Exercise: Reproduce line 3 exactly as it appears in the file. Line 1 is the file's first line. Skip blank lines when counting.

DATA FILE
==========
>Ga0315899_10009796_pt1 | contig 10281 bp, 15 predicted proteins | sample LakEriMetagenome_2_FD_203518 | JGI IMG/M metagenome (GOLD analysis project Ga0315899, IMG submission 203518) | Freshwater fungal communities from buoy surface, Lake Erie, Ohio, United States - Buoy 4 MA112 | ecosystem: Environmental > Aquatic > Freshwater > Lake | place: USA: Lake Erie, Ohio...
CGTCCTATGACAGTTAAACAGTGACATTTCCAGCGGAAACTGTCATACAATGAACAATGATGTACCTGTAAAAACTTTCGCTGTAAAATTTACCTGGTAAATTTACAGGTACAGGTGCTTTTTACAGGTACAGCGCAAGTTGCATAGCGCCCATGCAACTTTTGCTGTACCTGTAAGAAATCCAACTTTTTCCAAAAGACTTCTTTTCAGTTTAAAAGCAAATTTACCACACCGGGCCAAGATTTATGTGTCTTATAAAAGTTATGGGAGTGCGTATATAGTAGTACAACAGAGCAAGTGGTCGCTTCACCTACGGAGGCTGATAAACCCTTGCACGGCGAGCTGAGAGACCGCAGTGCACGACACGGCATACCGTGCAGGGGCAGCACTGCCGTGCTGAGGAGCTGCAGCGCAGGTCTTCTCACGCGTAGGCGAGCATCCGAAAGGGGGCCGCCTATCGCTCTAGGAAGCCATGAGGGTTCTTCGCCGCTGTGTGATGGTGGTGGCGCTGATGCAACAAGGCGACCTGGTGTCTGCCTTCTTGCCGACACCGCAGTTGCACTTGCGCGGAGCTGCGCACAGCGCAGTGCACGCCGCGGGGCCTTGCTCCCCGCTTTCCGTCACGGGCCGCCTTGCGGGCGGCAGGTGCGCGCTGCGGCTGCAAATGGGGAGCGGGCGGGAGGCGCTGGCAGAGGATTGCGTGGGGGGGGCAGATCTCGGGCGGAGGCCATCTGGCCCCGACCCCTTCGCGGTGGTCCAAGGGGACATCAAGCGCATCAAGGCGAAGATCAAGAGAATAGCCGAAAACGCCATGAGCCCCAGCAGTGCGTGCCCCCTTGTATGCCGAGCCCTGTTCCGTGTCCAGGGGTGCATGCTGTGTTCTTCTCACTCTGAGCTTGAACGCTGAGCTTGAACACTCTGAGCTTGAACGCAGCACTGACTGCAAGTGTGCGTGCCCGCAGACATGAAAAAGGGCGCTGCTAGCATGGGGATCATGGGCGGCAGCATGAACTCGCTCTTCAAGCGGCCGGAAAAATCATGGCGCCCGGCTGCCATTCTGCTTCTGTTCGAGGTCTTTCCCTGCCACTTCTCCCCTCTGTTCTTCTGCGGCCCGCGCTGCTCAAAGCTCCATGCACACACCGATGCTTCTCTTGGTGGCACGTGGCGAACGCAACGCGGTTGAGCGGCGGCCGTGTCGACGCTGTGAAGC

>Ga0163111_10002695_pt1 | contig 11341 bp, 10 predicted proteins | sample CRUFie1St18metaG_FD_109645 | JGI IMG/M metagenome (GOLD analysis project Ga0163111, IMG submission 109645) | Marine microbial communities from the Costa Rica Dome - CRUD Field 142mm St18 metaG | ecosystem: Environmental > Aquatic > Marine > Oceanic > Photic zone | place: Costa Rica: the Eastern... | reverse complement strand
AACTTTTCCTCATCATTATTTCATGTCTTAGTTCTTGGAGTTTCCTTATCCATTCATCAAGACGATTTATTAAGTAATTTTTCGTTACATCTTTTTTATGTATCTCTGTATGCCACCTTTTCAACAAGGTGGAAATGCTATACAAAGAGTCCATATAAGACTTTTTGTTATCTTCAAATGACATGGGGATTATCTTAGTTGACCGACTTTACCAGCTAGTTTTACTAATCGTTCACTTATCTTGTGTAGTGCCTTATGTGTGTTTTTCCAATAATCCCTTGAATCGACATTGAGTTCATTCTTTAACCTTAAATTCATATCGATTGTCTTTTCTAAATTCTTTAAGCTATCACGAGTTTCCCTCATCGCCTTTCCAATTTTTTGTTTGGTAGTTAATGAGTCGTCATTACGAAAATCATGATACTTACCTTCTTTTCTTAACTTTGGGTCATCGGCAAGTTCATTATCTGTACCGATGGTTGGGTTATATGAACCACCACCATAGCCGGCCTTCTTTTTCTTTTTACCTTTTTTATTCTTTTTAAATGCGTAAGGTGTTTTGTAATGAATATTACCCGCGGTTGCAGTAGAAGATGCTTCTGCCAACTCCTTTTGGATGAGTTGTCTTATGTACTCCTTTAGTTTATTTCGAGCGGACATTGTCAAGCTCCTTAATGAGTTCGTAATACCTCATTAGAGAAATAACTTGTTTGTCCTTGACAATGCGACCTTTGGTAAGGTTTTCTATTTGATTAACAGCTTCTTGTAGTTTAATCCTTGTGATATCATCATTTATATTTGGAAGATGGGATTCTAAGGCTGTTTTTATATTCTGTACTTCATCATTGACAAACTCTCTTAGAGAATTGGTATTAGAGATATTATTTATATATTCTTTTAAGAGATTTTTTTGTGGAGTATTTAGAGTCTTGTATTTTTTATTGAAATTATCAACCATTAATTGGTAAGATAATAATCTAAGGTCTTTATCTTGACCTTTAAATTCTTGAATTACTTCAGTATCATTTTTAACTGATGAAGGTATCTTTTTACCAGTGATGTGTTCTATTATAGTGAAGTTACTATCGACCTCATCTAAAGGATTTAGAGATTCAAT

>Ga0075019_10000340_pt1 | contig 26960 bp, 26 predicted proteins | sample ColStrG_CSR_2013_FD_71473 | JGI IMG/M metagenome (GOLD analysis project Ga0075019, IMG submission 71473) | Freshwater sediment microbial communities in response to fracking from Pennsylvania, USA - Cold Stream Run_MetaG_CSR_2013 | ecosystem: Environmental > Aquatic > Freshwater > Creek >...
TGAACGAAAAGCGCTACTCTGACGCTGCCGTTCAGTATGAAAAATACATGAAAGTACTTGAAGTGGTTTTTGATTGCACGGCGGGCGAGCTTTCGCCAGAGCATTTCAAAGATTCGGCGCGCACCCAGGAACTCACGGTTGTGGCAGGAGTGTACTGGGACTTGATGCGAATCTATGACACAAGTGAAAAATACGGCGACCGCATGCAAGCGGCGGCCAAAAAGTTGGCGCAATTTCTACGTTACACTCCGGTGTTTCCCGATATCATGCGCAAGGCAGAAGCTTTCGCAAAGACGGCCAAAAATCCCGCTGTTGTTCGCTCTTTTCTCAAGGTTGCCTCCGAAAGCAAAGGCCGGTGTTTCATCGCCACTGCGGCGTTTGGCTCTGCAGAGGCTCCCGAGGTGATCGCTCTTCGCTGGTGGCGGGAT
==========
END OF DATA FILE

>Ga0163111_10002695_pt1 | contig 11341 bp, 10 predicted proteins | sample CRUFie1St18metaG_FD_109645 | JGI IMG/M metagenome (GOLD analysis project Ga0163111, IMG submission 109645) | Marine microbial communities from the Costa Rica Dome - CRUD Field 142mm St18 metaG | ecosystem: Environmental > Aquatic > Marine > Oceanic > Photic zone | place: Costa Rica: the Eastern... | reverse complement strand